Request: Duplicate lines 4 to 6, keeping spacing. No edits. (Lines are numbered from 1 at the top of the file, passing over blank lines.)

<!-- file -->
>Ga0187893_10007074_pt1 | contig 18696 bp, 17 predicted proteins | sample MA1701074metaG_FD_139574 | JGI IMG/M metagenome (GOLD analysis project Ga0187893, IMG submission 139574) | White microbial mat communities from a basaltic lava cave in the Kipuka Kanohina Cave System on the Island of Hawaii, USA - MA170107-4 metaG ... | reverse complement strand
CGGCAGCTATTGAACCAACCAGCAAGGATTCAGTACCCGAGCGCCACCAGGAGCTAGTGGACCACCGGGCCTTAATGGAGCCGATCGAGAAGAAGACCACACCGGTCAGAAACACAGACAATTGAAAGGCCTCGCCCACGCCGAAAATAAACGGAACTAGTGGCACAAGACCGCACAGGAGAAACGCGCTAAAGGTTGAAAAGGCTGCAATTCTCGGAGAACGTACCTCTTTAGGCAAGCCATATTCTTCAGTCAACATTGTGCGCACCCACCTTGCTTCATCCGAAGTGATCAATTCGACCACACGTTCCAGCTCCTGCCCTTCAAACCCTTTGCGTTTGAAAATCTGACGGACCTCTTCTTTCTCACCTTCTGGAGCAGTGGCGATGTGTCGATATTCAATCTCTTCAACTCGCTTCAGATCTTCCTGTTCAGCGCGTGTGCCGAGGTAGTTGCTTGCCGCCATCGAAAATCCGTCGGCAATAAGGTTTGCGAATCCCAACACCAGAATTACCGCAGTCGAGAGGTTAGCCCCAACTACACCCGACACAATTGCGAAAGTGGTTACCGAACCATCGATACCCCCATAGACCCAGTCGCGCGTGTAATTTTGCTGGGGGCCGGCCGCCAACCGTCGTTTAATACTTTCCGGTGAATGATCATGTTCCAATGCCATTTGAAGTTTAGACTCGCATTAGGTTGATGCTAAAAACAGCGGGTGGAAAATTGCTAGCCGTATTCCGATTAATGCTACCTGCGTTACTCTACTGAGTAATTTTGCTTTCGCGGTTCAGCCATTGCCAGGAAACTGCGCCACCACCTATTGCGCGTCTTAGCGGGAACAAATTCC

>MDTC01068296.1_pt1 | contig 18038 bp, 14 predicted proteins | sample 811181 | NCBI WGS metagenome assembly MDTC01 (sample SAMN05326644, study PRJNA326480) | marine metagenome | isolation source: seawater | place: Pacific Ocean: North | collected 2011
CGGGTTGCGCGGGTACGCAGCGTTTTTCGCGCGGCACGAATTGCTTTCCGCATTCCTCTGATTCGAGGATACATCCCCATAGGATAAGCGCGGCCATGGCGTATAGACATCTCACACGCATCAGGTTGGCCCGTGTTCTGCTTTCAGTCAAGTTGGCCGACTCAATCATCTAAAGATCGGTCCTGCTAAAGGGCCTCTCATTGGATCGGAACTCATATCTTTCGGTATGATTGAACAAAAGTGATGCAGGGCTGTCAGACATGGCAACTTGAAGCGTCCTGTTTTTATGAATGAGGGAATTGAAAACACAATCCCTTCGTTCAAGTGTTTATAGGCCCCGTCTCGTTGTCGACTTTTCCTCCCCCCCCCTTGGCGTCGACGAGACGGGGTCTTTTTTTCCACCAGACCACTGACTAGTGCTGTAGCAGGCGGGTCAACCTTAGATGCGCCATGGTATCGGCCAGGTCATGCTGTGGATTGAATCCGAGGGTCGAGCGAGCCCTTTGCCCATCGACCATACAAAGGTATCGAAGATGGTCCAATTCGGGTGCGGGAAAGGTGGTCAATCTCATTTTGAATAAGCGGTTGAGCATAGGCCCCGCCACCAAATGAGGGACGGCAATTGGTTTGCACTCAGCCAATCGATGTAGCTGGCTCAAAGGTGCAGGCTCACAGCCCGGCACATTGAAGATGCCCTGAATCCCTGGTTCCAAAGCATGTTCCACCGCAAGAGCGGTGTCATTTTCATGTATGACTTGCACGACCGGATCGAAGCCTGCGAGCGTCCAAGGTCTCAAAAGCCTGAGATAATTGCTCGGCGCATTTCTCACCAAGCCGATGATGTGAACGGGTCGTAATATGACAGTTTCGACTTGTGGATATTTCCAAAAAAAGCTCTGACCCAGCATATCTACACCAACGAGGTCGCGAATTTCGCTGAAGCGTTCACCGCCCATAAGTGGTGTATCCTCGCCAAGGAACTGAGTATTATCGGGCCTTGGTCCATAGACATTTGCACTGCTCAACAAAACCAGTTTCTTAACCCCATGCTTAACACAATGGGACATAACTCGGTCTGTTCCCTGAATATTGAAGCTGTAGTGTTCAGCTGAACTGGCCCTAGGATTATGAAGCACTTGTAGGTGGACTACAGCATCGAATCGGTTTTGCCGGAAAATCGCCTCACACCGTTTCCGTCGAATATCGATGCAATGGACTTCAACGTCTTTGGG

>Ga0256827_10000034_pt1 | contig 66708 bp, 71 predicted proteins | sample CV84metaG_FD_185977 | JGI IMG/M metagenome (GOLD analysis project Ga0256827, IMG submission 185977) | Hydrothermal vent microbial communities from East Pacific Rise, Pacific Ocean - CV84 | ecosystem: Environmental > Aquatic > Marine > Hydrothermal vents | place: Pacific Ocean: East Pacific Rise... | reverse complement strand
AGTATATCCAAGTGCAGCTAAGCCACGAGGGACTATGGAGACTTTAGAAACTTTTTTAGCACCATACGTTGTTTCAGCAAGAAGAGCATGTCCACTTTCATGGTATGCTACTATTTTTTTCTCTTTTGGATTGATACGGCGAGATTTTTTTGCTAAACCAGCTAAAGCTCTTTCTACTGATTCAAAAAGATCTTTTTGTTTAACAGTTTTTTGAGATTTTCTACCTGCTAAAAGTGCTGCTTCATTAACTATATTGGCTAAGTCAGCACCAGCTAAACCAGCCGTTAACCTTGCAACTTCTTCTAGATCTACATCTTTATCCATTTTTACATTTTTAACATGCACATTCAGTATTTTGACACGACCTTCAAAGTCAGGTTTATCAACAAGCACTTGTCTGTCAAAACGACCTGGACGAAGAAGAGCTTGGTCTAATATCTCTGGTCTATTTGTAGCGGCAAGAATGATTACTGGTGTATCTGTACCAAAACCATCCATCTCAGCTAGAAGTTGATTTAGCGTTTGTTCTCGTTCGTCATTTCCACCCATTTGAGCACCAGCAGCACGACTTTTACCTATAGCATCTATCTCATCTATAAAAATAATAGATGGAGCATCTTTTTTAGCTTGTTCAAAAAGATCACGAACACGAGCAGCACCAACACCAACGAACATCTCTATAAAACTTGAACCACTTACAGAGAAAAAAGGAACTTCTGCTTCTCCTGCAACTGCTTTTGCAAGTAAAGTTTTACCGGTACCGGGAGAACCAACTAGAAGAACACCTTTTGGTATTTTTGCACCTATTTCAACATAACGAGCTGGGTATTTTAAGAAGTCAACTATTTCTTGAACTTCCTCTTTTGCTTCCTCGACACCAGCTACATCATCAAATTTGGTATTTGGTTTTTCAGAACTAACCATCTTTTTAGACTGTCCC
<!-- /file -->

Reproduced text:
CGGGTTGCGCGGGTACGCAGCGTTTTTCGCGCGGCACGAATTGCTTTCCGCATTCCTCTGATTCGAGGATACATCCCCATAGGATAAGCGCGGCCATGGCGTATAGACATCTCACACGCATCAGGTTGGCCCGTGTTCTGCTTTCAGTCAAGTTGGCCGACTCAATCATCTAAAGATCGGTCCTGCTAAAGGGCCTCTCATTGGATCGGAACTCATATCTTTCGGTATGATTGAACAAAAGTGATGCAGGGCTGTCAGACATGGCAACTTGAAGCGTCCTGTTTTTATGAATGAGGGAATTGAAAACACAATCCCTTCGTTCAAGTGTTTATAGGCCCCGTCTCGTTGTCGACTTTTCCTCCCCCCCCCTTGGCGTCGACGAGACGGGGTCTTTTTTTCCACCAGACCACTGACTAGTGCTGTAGCAGGCGGGTCAACCTTAGATGCGCCATGGTATCGGCCAGGTCATGCTGTGGATTGAATCCGAGGGTCGAGCGAGCCCTTTGCCCATCGACCATACAAAGGTATCGAAGATGGTCCAATTCGGGTGCGGGAAAGGTGGTCAATCTCATTTTGAATAAGCGGTTGAGCATAGGCCCCGCCACCAAATGAGGGACGGCAATTGGTTTGCACTCAGCCAATCGATGTAGCTGGCTCAAAGGTGCAGGCTCACAGCCCGGCACATTGAAGATGCCCTGAATCCCTGGTTCCAAAGCATGTTCCACCGCAAGAGCGGTGTCATTTTCATGTATGACTTGCACGACCGGATCGAAGCCTGCGAGCGTCCAAGGTCTCAAAAGCCTGAGATAATTGCTCGGCGCATTTCTCACCAAGCCGATGATGTGAACGGGTCGTAATATGACAGTTTCGACTTGTGGATATTTCCAAAAAAAGCTCTGACCCAGCATATCTACACCAACGAGGTCGCGAATTTCGCTGAAGCGTTCACCGCCCATAAGTGGTGTATCCTCGCCAAGGAACTGAGTATTATCGGGCCTTGGTCCATAGACATTTGCACTGCTCAACAAAACCAGTTTCTTAACCCCATGCTTAACACAATGGGACATAACTCGGTCTGTTCCCTGAATATTGAAGCTGTAGTGTTCAGCTGAACTGGCCCTAGGATTATGAAGCACTTGTAGGTGGACTACAGCATCGAATCGGTTTTGCCGGAAAATCGCCTCACACCGTTTCCGTCGAATATCGATGCAATGGACTTCAACGTCTTTGGG

>Ga0256827_10000034_pt1 | contig 66708 bp, 71 predicted proteins | sample CV84metaG_FD_185977 | JGI IMG/M metagenome (GOLD analysis project Ga0256827, IMG submission 185977) | Hydrothermal vent microbial communities from East Pacific Rise, Pacific Ocean - CV84 | ecosystem: Environmental > Aquatic > Marine > Hydrothermal vents | place: Pacific Ocean: East Pacific Rise... | reverse complement strand
AGTATATCCAAGTGCAGCTAAGCCACGAGGGACTATGGAGACTTTAGAAACTTTTTTAGCACCATACGTTGTTTCAGCAAGAAGAGCATGTCCACTTTCATGGTATGCTACTATTTTTTTCTCTTTTGGATTGATACGGCGAGATTTTTTTGCTAAACCAGCTAAAGCTCTTTCTACTGATTCAAAAAGATCTTTTTGTTTAACAGTTTTTTGAGATTTTCTACCTGCTAAAAGTGCTGCTTCATTAACTATATTGGCTAAGTCAGCACCAGCTAAACCAGCCGTTAACCTTGCAACTTCTTCTAGATCTACATCTTTATCCATTTTTACATTTTTAACATGCACATTCAGTATTTTGACACGACCTTCAAAGTCAGGTTTATCAACAAGCACTTGTCTGTCAAAACGACCTGGACGAAGAAGAGCTTGGTCTAATATCTCTGGTCTATTTGTAGCGGCAAGAATGATTACTGGTGTATCTGTACCAAAACCATCCATCTCAGCTAGAAGTTGATTTAGCGTTTGTTCTCGTTCGTCATTTCCACCCATTTGAGCACCAGCAGCACGACTTTTACCTATAGCATCTATCTCATCTATAAAAATAATAGATGGAGCATCTTTTTTAGCTTGTTCAAAAAGATCACGAACACGAGCAGCACCAACACCAACGAACATCTCTATAAAACTTGAACCACTTACAGAGAAAAAAGGAACTTCTGCTTCTCCTGCAACTGCTTTTGCAAGTAAAGTTTTACCGGTACCGGGAGAACCAACTAGAAGAACACCTTTTGGTATTTTTGCACCTATTTCAACATAACGAGCTGGGTATTTTAAGAAGTCAACTATTTCTTGAACTTCCTCTTTTGCTTCCTCGACACCAGCTACATCATCAAATTTGGTATTTGGTTTTTCAGAACTAACCATCTTTTTAGACTGTCCC